Treatment of a Cerebral Palsy Patient by Chiropractic Therapy: A Case Study, Sweat R, Ammons D Today's Chiropractic Nov/Dec 1988. P.51-52. . A 40 year old woman who was diagnosed with cerebral palsy at age 2 was placed under chiropractic care. She had been in severe pain her whole life. M.D.s told her she would have to "learn to live with it. The patient began to respond to Chiropractic treatment almost immediately, and improvement continued gradually over about the first 2-3 weeks." Within two months of beginning care, "The patient...stated that this is the first time in her life that she has ever been free of pain."


J Chiropr Med.
2007 Dec;6(4):153-8.
Chiropractic treatment of a pregnant patient with lumbar radiculopathy.
Kruse RA, Gudavalli S, Cambron J.
Source
Private practice, Homewood & Chicago, Illinois, Homewood, IL 60430.
Abstract
OBJECTIVE:
The purpose of this report is to describe chiropractic treatment of lower back and unilateral leg pain in a pregnant patient.
CLINICAL FEATURES:
A 26-year-old woman in her second trimester of pregnancy had severe pain in her lower back that radiated to her hips bilaterally and to her right leg. She reported tingling down her right lower leg to the dorsum of her foot. Although no diagnostic imaging was performed, her differential diagnoses included lumbalgia with associated radiculopathy.
INTERVENTION AND OUTCOME:
Treatment consisted of manual traction in the side-lying position using a specialized chiropractic table and treatment technique (Cox flexion-distraction decompression) modified for pregnancy. Relief was noted after the first treatment, and complete resolution of her subjective and objective findings occurred after 8 visits.
CONCLUSION:
When modified, this chiropractic technique appears to be an effective method for treating lower back pain with radiation to the leg in a pregnant patient who cannot lie prone.

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J Manipulative Physiol Ther. 2008 Nov-Dec;31(9):659-74.
Chiropractic management of low back pain and low back-related leg complaints: a literature synthesis.
Lawrence DJ, Meeker W, Branson R, Bronfort G, Cates JR, Haas M, Haneline M, Micozzi M, Updyke W, Mootz R, Triano JJ, Hawk C.
Source
Center for Teaching and Learning, Palmer College of Chiropractic, Davenport, Iowa, USA. dana.lawrence@palmer.edu
Abstract
OBJECTIVES:
The purpose of this project was to review the literature for the use of spinal manipulation for low back pain (LBP).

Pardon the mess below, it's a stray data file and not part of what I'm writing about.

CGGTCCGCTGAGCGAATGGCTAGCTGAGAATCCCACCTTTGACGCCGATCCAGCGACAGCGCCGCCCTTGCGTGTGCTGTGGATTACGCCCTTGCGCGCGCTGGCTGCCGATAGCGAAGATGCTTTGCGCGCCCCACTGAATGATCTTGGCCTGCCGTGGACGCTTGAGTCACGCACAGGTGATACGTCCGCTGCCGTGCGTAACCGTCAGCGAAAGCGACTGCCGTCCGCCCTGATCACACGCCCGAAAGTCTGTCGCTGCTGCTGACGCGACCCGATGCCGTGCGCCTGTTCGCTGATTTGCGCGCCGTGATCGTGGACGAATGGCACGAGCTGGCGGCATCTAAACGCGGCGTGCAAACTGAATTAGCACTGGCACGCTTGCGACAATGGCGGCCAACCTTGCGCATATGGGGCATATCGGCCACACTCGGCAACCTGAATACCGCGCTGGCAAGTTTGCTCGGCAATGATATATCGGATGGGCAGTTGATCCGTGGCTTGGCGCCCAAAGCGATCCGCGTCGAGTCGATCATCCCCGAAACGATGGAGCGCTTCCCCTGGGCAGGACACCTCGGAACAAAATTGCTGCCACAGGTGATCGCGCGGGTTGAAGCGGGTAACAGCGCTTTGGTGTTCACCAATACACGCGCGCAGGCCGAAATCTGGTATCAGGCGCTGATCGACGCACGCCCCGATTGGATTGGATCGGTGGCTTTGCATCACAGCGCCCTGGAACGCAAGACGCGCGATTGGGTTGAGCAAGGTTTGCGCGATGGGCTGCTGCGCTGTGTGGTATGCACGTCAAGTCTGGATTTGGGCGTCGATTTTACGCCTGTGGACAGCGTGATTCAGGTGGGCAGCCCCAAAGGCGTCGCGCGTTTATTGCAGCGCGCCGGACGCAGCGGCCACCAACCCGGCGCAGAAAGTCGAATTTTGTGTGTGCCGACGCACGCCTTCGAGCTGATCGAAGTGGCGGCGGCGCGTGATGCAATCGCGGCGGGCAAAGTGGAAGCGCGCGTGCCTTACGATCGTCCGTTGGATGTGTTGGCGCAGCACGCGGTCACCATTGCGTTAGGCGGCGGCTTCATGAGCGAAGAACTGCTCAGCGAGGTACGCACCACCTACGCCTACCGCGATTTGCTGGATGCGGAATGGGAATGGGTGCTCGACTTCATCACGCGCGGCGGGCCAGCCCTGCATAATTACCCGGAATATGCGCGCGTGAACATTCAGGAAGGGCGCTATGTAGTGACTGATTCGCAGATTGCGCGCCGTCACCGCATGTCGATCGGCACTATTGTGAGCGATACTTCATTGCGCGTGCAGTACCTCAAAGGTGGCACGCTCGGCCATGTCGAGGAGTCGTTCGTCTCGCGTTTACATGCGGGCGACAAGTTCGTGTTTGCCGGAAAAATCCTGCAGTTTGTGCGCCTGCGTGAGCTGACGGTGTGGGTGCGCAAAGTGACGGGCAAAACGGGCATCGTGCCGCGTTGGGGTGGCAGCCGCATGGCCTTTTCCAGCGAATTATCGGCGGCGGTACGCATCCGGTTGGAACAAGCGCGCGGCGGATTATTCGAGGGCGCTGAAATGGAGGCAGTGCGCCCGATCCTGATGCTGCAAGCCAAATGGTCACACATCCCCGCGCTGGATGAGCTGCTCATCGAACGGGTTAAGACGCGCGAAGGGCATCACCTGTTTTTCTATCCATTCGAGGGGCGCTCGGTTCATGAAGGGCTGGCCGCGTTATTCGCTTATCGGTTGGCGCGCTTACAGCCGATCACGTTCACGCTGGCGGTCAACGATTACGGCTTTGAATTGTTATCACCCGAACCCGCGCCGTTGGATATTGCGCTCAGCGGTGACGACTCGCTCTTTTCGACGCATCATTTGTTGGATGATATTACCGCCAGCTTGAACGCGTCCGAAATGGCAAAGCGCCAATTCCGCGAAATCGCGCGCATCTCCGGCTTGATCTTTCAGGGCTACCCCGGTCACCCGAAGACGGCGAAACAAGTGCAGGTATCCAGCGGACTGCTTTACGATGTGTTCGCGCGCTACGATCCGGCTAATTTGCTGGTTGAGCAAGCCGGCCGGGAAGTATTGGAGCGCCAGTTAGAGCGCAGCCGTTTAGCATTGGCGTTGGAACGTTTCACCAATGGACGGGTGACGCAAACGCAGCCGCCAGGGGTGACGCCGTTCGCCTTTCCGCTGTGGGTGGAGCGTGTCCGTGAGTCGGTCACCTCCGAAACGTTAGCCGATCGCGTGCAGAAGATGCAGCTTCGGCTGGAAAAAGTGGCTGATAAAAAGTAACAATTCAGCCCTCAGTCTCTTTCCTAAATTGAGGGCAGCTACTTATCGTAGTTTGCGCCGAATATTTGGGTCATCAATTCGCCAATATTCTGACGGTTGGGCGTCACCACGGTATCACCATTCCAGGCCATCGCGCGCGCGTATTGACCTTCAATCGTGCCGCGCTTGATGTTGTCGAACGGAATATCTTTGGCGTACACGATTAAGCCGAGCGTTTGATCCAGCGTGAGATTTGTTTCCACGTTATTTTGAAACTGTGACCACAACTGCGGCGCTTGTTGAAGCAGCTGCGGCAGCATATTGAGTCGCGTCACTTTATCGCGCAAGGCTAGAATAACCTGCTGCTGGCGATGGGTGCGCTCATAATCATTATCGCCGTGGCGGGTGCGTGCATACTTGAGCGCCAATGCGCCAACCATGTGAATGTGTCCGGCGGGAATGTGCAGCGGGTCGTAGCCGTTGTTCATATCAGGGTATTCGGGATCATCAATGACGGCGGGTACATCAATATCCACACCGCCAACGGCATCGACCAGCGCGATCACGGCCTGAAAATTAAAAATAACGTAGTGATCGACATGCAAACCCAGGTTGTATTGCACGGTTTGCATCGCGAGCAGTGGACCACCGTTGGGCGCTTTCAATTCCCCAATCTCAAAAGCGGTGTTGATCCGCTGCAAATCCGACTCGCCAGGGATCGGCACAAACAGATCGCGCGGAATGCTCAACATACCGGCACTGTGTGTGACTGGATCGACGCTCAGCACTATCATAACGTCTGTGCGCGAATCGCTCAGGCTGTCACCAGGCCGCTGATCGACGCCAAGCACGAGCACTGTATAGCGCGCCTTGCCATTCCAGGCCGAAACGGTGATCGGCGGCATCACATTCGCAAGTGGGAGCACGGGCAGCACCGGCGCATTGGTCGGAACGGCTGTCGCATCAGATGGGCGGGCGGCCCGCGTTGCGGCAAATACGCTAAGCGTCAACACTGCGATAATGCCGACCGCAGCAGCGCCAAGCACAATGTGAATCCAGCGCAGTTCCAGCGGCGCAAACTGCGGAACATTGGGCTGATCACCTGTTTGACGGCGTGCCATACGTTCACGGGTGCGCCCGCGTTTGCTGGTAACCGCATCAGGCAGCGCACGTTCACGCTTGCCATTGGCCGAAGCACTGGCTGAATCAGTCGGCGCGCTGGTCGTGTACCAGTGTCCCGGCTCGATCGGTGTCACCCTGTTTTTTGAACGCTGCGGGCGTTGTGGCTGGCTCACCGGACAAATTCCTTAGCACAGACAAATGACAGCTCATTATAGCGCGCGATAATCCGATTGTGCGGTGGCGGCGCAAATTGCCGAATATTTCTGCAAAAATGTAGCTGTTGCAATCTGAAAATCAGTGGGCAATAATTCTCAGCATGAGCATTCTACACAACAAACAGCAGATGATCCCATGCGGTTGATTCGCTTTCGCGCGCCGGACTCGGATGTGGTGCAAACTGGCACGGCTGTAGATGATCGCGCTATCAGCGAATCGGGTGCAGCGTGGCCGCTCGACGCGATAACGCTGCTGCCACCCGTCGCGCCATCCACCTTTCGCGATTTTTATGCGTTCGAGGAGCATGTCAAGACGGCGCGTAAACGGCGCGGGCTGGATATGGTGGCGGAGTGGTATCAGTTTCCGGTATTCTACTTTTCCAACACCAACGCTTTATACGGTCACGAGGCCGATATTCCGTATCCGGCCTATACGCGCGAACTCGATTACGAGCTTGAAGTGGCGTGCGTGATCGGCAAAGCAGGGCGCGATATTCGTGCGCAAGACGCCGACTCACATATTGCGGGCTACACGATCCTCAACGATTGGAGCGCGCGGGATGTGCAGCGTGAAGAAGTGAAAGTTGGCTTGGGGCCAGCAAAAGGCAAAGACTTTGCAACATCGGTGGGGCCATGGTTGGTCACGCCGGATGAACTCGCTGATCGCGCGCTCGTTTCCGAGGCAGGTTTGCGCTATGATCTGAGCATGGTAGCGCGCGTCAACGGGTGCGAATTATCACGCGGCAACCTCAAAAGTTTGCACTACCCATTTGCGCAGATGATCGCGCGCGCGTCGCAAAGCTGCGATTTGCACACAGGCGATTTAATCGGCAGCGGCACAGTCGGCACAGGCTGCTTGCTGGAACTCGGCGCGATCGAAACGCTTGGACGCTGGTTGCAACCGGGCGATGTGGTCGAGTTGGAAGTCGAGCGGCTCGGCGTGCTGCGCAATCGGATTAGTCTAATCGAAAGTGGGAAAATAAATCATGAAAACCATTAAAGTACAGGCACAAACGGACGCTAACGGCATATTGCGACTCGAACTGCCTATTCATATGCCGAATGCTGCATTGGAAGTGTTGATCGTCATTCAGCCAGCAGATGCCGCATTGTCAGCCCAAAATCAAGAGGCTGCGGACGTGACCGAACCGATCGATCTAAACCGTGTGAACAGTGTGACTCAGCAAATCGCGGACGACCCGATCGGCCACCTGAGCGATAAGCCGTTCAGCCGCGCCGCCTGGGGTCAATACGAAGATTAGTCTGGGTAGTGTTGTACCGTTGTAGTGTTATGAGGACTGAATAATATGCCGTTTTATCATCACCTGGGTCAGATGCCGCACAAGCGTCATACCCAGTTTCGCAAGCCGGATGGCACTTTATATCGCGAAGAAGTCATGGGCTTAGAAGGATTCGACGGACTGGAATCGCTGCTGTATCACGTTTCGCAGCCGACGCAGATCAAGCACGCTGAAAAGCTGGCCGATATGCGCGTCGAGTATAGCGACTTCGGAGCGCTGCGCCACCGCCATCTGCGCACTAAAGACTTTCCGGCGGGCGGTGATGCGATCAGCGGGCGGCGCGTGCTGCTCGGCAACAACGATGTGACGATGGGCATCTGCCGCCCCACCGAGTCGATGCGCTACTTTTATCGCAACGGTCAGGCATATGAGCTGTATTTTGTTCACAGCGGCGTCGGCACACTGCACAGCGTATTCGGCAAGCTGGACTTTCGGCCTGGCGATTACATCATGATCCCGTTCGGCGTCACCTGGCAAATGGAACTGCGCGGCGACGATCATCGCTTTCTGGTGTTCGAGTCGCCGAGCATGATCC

METHODS:
A search strategy modified from the Cochrane Collaboration review for LBP was conducted through the following databases: PubMed, Mantis, and the Cochrane Database. Invitations to submit relevant articles were extended to the profession via widely distributed professional news and association media. The Scientific Commission of the Council on Chiropractic Guidelines and Practice Parameters (CCGPP) was charged with developing literature syntheses, organized by anatomical region, to evaluate and report on the evidence base for chiropractic care. This article is the outcome of this charge. As part of the CCGPP process, preliminary drafts of these articles were posted on the CCGPP Web site www.ccgpp.org (2006-8) to allow for an open process and the broadest possible mechanism for stakeholder input.
RESULTS:
A total of 887 source documents were obtained. Search results were sorted into related topic groups as follows: randomized controlled trials (RCTs) of LBP and manipulation; randomized trials of other interventions for LBP; guidelines; systematic reviews and meta-analyses; basic science; diagnostic-related articles, methodology; cognitive therapy and psychosocial issues; cohort and outcome studies; and others. Each group was subdivided by topic so that team members received approximately equal numbers of articles from each group, chosen randomly for distribution. The team elected to limit consideration in this first iteration to guidelines, systematic reviews, meta-analyses, RCTs, and coh ort studies. This yielded a total of 12 guidelines, 64 RCTs, 13 systematic reviews/meta-analyses, and 11 cohort studies.
CONCLUSIONS:
As much or more evidence exists for the use of spinal manipulation to reduce symptoms and improve function in patients with chronic LBP as for use in acute and subacute LBP. Use of exercise in conjunction with manipulation is likely to speed and improve outcomes as well as minimize episodic recurrence. There was less evidence for the use of manipulation for patients with LBP and radiating leg pain, sciatica, or radiculopathy.

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J Manipulative Physiol Ther. 2009 Jan;32(1):25-40.
Chiropractic management of fibromyalgia syndrome: a systematic review of the literature.
Schneider M, Vernon H, Ko G, Lawson G, Perera J.
Source
School of Health and Rehabilitation Sciences, University of Pittsburgh, Pittsburgh, Pa, USA. drmike@city-net.com
Abstract
OBJECTIVE:
Fibromyalgia syndrome (FMS) is one of the most commonly diagnosed nonarticular soft tissue conditions in all fields of musculoskeletal medicine, including chiropractic. The purpose of this study was to perform a comprehensive review of the literature for the most commonly used treatment procedures in chiropractic for FMS and to provide evidence ratings for these procedures. The emphasis of this literature review was on conservative and nonpharmaceutical therapies.
METHODS:
The Scientific Commission of the Council on Chiropractic Guidelines and Practice Parameters (CCGPP) was charged with developing literature syntheses, organized by anatomical region, to evaluate and report on the evidence base for chiropractic care. This article is the outcome of this charge. As part of the CCGPP process, preliminary drafts of these articles were posted on the CCGPP Web site www.ccgpp.org (2006-8) to allow for an open process and the broadest possible mechanism for stakeholder input. Online comprehensive literature searches were performed of the following databases: Cochrane Database of Systematic Reviews; National Guidelines Clearinghouse; Cochrane Central Register of Controlled Trials; Manual, Alternative, and Natural Therapy Index System; Index to Chiropractic Literature, Cumulative Index to Nursing and Allied Health Literature; Allied and Complementary Medicine; and PubMed up to June 2006.